Free JScreen Available

Through the end of 2016, the National Gaucher Foundation is working with Emory-based JScreen to provide testing for more than 100 genetic diseases at no out-of-pocket expense.

The National Gaucher Foundation will cover any costs for the spit test and follow-up genetic counseling that are not covered by insurance. The usual cost of the screen is $149.

To take advantage of the offer, open to people ages 18 to 45, sign up for the genetic spit test at www.gaucherdisease.org/screening instead of the usual jscreen.org. The National Gaucher Foundation is promoting the testing with its Spit Happens campaign.

One in 10 Ashkenazi Jews carries the gene for Gaucher disease.

Blakely Celebrates Healthy Moms at Grady

Jewish Atlanta entrepreneur Sara Blakely hosted a baby shower for new and expectant mothers Friday, Nov. 18, at Grady Memorial Hospital.

The event also celebrated the Spanx founder’s new book, “The Belly Art Project,” whose proceeds support efforts to ensure safe and healthy births for mothers throughout the world.

The Sara Blakely Foundation supported the Grady baby shower with a $100,000 grant.

The Sara Blakely Foundation supported the Grady baby shower with a $100,000 grant.

“I am thrilled to celebrate motherhood with the launch of my newest labor of love, ‘The Belly Art Project.’ Access to medical care is critical to ensure a safe and healthy pregnancy and birth for both mothers and babies. Grady fills that role for thousands of new and growing families every year,” Blakely said. “As an organization committed to empowering women, we are proud to add to the incredible support these mothers are receiving and help them celebrate this special time.”

Nearly 90 new and expectant mothers participated in the celebration, during which Blakely talked about her experiences as a mother of four young children, the inspiration for her book.

Mothers received gifts including a combination baby stroller/car seat underwritten by a $100,000 donation from the Sara Blakely Foundation, which will sponsor two Grady baby showers in 2017.

“We are grateful for the generous commitment made by the Sara Blakely Foundation to support new mothers here at Grady. Friday afternoon’s event was a wonderful celebration of all that motherhood can and should be. It was also an important reminder to the women attending that they are not alone,” said Renay Blumenthal, the president of the Grady Health Foundation. “Whether a mother and baby are here because they needed the services of our neonatal intensive care unit or after experiencing a normal birth, we are committed to providing a safe, caring environment that gives them the best possible chance for a healthy start.”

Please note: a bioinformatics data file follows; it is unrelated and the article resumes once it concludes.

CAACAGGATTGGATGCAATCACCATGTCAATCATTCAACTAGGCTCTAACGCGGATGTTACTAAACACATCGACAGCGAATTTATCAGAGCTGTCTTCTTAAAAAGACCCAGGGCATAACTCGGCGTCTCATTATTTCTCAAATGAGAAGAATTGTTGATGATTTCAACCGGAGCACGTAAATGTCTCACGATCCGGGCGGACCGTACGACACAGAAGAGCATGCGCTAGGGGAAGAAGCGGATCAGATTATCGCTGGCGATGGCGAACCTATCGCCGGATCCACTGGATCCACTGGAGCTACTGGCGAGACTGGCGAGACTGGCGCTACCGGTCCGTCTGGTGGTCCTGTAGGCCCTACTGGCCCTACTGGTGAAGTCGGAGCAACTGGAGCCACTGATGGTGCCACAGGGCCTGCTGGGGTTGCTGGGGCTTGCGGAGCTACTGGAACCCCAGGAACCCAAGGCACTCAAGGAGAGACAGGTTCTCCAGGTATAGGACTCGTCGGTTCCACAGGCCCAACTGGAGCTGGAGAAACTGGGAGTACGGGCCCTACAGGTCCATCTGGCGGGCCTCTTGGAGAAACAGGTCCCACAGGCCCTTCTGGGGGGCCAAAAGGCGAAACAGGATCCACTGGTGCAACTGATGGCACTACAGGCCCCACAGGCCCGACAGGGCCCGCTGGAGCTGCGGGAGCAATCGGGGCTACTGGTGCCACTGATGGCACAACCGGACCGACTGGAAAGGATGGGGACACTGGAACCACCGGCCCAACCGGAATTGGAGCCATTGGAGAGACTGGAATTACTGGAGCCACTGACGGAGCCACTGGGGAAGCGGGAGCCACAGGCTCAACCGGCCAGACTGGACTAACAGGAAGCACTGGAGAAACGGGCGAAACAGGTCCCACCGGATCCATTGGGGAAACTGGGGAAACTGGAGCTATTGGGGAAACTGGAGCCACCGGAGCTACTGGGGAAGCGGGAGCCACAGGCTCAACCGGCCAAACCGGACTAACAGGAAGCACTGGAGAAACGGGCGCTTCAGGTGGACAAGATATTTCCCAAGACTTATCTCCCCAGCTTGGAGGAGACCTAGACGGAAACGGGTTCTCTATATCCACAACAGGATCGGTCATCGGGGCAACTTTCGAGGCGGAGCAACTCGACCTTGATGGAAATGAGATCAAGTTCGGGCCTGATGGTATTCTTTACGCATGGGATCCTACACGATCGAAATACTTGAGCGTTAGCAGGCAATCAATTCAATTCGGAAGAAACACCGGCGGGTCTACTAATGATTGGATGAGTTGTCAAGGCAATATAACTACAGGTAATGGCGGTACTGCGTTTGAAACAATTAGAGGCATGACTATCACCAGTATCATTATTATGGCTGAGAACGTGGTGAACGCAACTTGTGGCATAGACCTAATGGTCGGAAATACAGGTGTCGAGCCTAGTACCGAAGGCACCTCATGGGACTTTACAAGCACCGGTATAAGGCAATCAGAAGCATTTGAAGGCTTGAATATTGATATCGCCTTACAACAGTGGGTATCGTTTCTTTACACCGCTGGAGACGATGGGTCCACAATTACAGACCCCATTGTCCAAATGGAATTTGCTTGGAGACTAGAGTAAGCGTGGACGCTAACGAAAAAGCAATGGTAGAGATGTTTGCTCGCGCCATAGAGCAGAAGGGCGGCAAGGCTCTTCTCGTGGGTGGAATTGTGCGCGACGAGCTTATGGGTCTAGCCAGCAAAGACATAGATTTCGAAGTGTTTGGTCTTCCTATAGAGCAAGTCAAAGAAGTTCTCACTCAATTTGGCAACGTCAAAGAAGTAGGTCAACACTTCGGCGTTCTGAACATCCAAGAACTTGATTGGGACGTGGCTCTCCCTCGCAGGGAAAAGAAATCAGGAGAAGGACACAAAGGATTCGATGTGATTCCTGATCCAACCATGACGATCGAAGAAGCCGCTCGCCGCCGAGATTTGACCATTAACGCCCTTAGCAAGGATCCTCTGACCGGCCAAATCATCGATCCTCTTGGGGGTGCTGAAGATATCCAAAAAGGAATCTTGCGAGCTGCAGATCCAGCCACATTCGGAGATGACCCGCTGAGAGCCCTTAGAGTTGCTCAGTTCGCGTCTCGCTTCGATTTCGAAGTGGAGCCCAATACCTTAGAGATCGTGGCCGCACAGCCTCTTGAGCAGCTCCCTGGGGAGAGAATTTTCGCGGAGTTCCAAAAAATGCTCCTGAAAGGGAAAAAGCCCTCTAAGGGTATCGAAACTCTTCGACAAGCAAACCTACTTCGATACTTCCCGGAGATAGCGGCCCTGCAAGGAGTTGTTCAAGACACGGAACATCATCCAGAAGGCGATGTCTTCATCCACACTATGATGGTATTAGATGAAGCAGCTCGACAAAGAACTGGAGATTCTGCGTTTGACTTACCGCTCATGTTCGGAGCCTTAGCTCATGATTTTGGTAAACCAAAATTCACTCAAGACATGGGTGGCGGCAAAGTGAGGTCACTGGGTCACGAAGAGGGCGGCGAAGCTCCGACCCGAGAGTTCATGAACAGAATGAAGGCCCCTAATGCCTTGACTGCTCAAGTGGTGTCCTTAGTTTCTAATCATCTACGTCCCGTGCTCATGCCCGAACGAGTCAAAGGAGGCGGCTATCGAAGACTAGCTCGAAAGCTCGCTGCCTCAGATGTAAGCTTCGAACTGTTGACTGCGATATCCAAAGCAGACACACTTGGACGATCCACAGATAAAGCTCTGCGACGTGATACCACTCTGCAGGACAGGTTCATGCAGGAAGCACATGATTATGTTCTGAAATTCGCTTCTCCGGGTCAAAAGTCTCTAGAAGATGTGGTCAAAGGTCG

More than 3,000 babies were delivered last year at Grady, whose Level 3 neonatal intensive care unit receives patients from over 40 counties across North Georgia.

“The Belly Art Project,” (www.bellyartproject.org) released in October, features over 100 photos of celebrity and everyday mothers whose pregnant bellies have been transformed into “billboards of hope.”

Israeli Spine Surgeon Visits Hadassah

Hadassah Greater Atlanta hosted surgeon Joshua Schroeder from the Hadassah Medical Organization in Jerusalem, who spoke at a dessert reception at Congregation Or Hadash on Monday night, Nov. 14.

Schroeder is an expert in spinal robotics and the use of stem cells to speed healing. As the lead surgeon in multidisciplinary spine surgeries, he operates at Hadassah’s Ein Kerem and Mount Scopus campuses.

Joshua Schroeder talks during the Hadassah dessert reception.

Joshua Schroeder talks during the Hadassah dessert reception.

He stressed the importance of doing robotic surgery, which he said is the future of surgery because of its precision.

“Robots are able to peel a grape. Their dexterity far outmatches a human,” Schroeder said.

He also said that orthopedic surgery involves radiation exposure to the operating room staff, surgeons and patients. Robotic surgery diminishes the occupational health risk for the medical staff.

Schroeder said he flew to the Republic of Georgia on Yom Kippur eve to bring back a severely injured mother and child involved in an automobile accident. Time was of the essence, but Schroeder successfully operated on the mother at Ein Kerem. The mother and child and other family members are recovering.

Sybil Ginsburg, who chaired the event with Marni Hoffman, described Schroeder as “hamish and youthful” and said he graciously answered a lot of questions from the audience.

Also at the event was Marcie Natan, the immediate past president of National Hadassah. She spoke of her friendship with Schroeder’s mother, Barbara Sofer, and lauded the beautiful and efficient new Hadassah hospital tower in Israel.